List of San Diego Padres managers

The San Diego Padres are a professional baseball franchise based in San Diego, California. They are a member of the National League (NL) West in Major League Baseball (MLB). The team joined MLB in 1969 as an expansion team and have won two NL Championships in 1984 and 1998. The team played their home games at Qualcomm Stadium (formerly known as San Diego Stadium and Jack Murphy Stadium) from 1969 to 2003. Starting with the 2004 season, they moved to PETCO Park, where they have played since. The team is owned by Ron Fowler, and A. J. Preller is their general manager.There have been 19 managers for the Padres franchise. The team's first manager was Preston Gómez, who managed for four seasons. Bruce Bochy is the franchise's all-time leader for the most regular-season games managed (1926), the most regular-season game wins (951), the most playoff games managed (24), and the most playoff-game wins (8). Bob Skinner is the Padres' all-time leader for the highest regular-season winning percentage, as he has only managed one game, which he won. Of the managers who have managed a minimum of 162 games (one season), Jack McKeon has the highest regular-season winning percentage with .541, having managed for 357 games. Dick Williams, the only Padres manager to have been elected into the Baseball Hall of Fame, is the franchise's all-time leader for the highest playoff winning percentage with .400. Williams and Bochy are the only managers to have won an NL Championship with the Padres, in 1984 and 1998 respectively. Bochy and Black are the only managers to have won a Manager of the Year Award with the Padres, in 1996 and 2010. Greg Riddoch and Jerry Coleman have spent their entire managing careers with the Padres.

List of Seattle Mariners managers

There have been 20 managers in the history of the Seattle Mariners Major League Baseball (MLB) franchise. The Mariners franchise was formed in 1977 as a member of the American League. Darrell Johnson was hired as the first Mariners manager, serving for just over three seasons before being replaced during the 1980 season. In terms of tenure, Lou Piniella has managed more games and seasons than any other coach in their franchise history. He managed the Mariners to four playoff berths (1995, 1997, 2000 and 2001), led the team to the American League Championship Series in 1995, 2000 and 2001, and won the Manager of the Year award in 1995 and 2001. Piniella is the only manager in Mariners history to lead a team into the playoffs, with one of those times after a 116-win season, tying the record for most wins in a season. None of the previous managers had made it to the playoffs before. Piniella, however, managed the team in 34 playoff games, winning 15, and losing 19. Dick Williams is the only Mariners manager to have been inducted into the Baseball Hall of Fame.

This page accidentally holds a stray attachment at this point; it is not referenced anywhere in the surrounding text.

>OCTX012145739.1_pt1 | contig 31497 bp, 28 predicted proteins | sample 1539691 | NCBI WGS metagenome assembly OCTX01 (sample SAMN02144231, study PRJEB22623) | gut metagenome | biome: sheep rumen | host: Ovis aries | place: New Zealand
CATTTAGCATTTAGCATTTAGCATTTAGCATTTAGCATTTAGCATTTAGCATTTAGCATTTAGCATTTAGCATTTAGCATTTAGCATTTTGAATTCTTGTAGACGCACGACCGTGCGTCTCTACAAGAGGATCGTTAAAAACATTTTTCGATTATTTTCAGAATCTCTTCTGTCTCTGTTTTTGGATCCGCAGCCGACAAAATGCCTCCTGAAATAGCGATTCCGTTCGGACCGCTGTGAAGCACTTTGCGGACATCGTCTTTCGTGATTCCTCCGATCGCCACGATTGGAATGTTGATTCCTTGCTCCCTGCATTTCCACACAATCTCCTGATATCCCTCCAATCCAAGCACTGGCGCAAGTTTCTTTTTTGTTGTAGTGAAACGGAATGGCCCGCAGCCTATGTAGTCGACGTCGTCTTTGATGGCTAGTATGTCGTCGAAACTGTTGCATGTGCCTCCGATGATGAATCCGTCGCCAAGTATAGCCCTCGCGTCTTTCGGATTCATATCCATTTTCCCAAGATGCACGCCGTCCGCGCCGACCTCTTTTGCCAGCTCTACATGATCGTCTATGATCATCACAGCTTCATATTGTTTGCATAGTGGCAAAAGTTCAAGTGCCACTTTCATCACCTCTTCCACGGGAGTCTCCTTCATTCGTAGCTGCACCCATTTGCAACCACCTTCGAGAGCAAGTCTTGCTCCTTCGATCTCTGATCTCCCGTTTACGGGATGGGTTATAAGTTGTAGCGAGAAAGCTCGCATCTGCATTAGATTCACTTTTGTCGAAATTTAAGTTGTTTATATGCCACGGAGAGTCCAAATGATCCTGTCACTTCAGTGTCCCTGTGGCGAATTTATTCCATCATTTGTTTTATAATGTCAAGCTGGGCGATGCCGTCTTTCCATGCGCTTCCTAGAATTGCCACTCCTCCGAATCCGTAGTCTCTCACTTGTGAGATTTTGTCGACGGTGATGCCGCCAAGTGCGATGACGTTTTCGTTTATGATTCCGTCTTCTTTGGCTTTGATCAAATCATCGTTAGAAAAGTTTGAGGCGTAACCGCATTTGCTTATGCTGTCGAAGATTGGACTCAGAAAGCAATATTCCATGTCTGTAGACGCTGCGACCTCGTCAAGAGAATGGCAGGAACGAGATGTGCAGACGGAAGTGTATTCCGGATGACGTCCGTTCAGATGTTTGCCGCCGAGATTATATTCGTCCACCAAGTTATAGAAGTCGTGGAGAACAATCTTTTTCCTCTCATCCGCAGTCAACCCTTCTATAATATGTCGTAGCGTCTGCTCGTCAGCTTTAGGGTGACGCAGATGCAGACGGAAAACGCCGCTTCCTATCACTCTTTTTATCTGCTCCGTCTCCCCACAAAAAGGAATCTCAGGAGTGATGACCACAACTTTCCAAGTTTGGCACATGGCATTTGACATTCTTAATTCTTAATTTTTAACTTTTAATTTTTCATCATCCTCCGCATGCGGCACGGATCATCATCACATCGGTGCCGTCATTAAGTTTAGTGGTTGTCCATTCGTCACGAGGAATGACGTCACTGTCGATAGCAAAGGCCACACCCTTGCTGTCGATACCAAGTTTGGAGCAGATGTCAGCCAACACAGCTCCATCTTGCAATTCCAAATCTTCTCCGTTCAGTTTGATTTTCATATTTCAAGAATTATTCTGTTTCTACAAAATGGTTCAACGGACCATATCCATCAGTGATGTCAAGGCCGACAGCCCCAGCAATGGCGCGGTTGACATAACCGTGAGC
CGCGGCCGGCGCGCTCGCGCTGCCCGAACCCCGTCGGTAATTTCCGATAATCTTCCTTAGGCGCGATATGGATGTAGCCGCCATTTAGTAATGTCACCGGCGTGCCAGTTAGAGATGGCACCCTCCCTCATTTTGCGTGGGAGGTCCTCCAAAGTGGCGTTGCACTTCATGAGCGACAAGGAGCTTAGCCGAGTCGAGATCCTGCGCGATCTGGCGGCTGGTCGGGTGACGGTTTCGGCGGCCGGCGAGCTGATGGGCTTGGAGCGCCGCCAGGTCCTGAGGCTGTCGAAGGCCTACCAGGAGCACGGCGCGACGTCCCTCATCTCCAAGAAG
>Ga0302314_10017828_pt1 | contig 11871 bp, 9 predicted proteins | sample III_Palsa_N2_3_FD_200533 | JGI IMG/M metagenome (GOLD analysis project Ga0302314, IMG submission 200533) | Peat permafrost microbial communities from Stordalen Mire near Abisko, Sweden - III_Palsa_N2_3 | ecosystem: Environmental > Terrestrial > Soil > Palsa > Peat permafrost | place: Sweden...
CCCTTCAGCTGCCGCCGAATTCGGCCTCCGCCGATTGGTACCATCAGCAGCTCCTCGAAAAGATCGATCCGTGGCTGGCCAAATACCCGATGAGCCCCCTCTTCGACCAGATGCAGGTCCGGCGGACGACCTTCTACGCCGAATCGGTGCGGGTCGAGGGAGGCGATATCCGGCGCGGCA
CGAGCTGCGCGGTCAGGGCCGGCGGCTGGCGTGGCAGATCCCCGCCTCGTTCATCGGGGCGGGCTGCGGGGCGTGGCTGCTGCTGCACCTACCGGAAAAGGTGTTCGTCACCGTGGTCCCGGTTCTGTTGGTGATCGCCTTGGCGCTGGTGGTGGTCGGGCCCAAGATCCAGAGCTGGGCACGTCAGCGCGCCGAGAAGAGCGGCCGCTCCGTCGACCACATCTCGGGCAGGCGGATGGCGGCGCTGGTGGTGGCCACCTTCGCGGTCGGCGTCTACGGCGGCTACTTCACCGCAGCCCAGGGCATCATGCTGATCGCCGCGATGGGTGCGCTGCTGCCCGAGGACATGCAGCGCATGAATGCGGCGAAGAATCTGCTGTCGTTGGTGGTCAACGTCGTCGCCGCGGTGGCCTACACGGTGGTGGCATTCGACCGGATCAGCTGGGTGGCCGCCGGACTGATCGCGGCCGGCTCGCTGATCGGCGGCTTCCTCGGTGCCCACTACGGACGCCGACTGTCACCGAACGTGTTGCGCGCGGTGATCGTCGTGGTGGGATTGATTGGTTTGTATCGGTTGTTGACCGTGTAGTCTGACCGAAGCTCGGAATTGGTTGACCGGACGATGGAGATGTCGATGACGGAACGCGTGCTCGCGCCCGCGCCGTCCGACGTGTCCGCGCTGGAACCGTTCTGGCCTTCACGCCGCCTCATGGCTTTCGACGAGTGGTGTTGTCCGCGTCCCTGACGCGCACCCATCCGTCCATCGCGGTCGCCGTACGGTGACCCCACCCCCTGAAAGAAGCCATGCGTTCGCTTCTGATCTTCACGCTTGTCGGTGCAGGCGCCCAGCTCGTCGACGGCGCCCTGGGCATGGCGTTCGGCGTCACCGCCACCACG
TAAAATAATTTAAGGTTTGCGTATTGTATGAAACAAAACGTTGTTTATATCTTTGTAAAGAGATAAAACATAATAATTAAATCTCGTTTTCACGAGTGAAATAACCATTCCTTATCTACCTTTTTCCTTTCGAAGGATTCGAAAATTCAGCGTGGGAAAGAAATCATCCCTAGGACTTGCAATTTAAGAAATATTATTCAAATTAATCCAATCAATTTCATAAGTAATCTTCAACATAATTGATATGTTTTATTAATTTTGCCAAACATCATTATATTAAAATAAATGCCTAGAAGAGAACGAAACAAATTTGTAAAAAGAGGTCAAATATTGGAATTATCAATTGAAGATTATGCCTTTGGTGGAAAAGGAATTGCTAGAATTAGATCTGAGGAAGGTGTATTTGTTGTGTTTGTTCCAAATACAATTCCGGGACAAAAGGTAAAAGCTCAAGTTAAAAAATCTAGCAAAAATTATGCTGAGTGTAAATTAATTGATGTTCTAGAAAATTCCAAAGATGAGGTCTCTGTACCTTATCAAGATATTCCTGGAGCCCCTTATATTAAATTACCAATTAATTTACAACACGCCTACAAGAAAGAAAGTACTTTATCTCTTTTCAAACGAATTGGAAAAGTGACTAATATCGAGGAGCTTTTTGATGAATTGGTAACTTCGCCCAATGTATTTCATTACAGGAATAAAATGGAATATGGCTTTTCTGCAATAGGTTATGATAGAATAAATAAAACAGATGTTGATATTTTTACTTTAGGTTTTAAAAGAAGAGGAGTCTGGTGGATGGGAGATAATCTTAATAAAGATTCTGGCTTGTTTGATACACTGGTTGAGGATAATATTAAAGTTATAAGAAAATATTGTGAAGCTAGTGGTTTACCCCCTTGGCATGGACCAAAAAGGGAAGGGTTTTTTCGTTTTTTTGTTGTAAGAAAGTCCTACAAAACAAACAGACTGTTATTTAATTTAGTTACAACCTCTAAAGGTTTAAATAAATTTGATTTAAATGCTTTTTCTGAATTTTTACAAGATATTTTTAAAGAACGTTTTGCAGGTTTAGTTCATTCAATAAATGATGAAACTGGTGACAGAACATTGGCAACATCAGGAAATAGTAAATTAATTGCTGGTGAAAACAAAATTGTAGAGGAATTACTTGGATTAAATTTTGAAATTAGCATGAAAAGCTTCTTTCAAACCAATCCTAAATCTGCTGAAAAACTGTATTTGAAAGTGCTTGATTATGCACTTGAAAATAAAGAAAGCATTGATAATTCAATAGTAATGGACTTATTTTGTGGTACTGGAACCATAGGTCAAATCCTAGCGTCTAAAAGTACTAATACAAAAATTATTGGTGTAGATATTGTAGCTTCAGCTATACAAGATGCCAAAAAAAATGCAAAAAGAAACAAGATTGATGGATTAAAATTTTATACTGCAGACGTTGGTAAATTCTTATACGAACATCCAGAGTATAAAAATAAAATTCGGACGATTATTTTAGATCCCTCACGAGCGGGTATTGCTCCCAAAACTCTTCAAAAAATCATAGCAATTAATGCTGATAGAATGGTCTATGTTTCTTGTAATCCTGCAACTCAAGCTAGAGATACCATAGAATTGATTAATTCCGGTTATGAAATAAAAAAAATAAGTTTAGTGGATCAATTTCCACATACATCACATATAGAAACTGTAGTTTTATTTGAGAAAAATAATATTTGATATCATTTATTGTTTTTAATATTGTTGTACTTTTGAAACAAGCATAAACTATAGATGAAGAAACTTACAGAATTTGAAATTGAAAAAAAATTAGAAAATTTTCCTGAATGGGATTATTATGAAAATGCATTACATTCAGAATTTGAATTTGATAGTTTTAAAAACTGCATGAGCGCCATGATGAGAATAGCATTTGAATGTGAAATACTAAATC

There have been nine interim managers in Mariners history. In 1980, manager Darrell Johnson was replaced by Maury Wills. In 1981, manager Rene Lachemann replaced Maury Wills. In 1983, Lachemann was relieved by Del Crandall. Crandall did not last a full season either, as Chuck Cottier took over his job in 1984. By 1986, Cottier was replaced with a temporary manager, Marty Martinez. After one game, the Mariners found Dick Williams to take over the role of manager. He in turn was replaced by Jim Snyder in 1988. In 2007, manager Mike Hargrove resigned in a surprise move amidst a winning streak, citing increased difficulty in putting forth the same effort he demanded of his players. Hargrove was replaced with bench coach John McLaren midseason. A year later, in 2008, the Mariners front office decided McLaren was not performing by their standards, and was fired and replaced by interim manager Jim Riggleman. New general manager Jack Zduriencik hired Don Wakamatsu as skipper for the 2009 season; after finishing the season with a .525 winning percentage, the team's poor performance coupled with off-field issues led to Wakamatsu's firing on August 9, 2010. Daren Brown, who was the manager of the Mariners' Triple-A affiliate, the Tacoma Rainiers, managed the Mariners for the remainder of the 2010 season. Eric Wedge was hired to manage the team for the 2011 to 2013 seasons. Lloyd McClendon was hired as the Mariners' manager on November 7, 2013.

Lonesome Ghosts

Lonesome Ghosts is a 1937 Disney animated cartoon, released through RKO Radio Pictures on December 24, 1937, three days after Snow White and the Seven Dwarfs (1937). It was directed by Burt Gillett and animated by Izzy Klein, Ed Love, Milt Kahl, Marvin Woodward, Bob Wickersham, Clyde Geronimi, Dick Huemer, Dick Williams, Art Babbitt and Rex Cox. The short features Mickey Mouse, Donald Duck and Goofy as members of The Ajax Ghost Exterminators.

R. Norris Williams

Richard "Dick" Norris Williams II (January 29, 1891 – June 2, 1968), generally known as R. Norris Williams, was an American tennis player and RMS Titanic survivor.

Senior Professional Baseball Association

The Senior Professional Baseball Association, referred to commonly as the Senior League, was a winter baseball league based in Florida for players age 35 and over, with a minimum age of 32 for catchers. The league began play in 1989 and had eight teams in two divisions and a 72-game schedule. Pitchers Rollie Fingers, Ferguson Jenkins (both future Hall of Famers), and Vida Blue, outfielder Dave Kingman, and managers Earl Weaver and Dick Williams were the league's marquee names; and former big league outfielder Curt Flood was the circuit's first Commissioner. At age 54, Ed Rakow was the league's oldest player.

Key personnel
Important figures
World Series
Champions (9)
American League
Championships (15)
AL West Division
Championships (16)
AL Wild Card (3)
Veterans Committee
J. G. Taylor Spink Award
Ford C. Frick Award
Buck O'Neil Lifetime Achievement Award
First basemen
Second basemen
Third basemen
Designated hitters
Executives /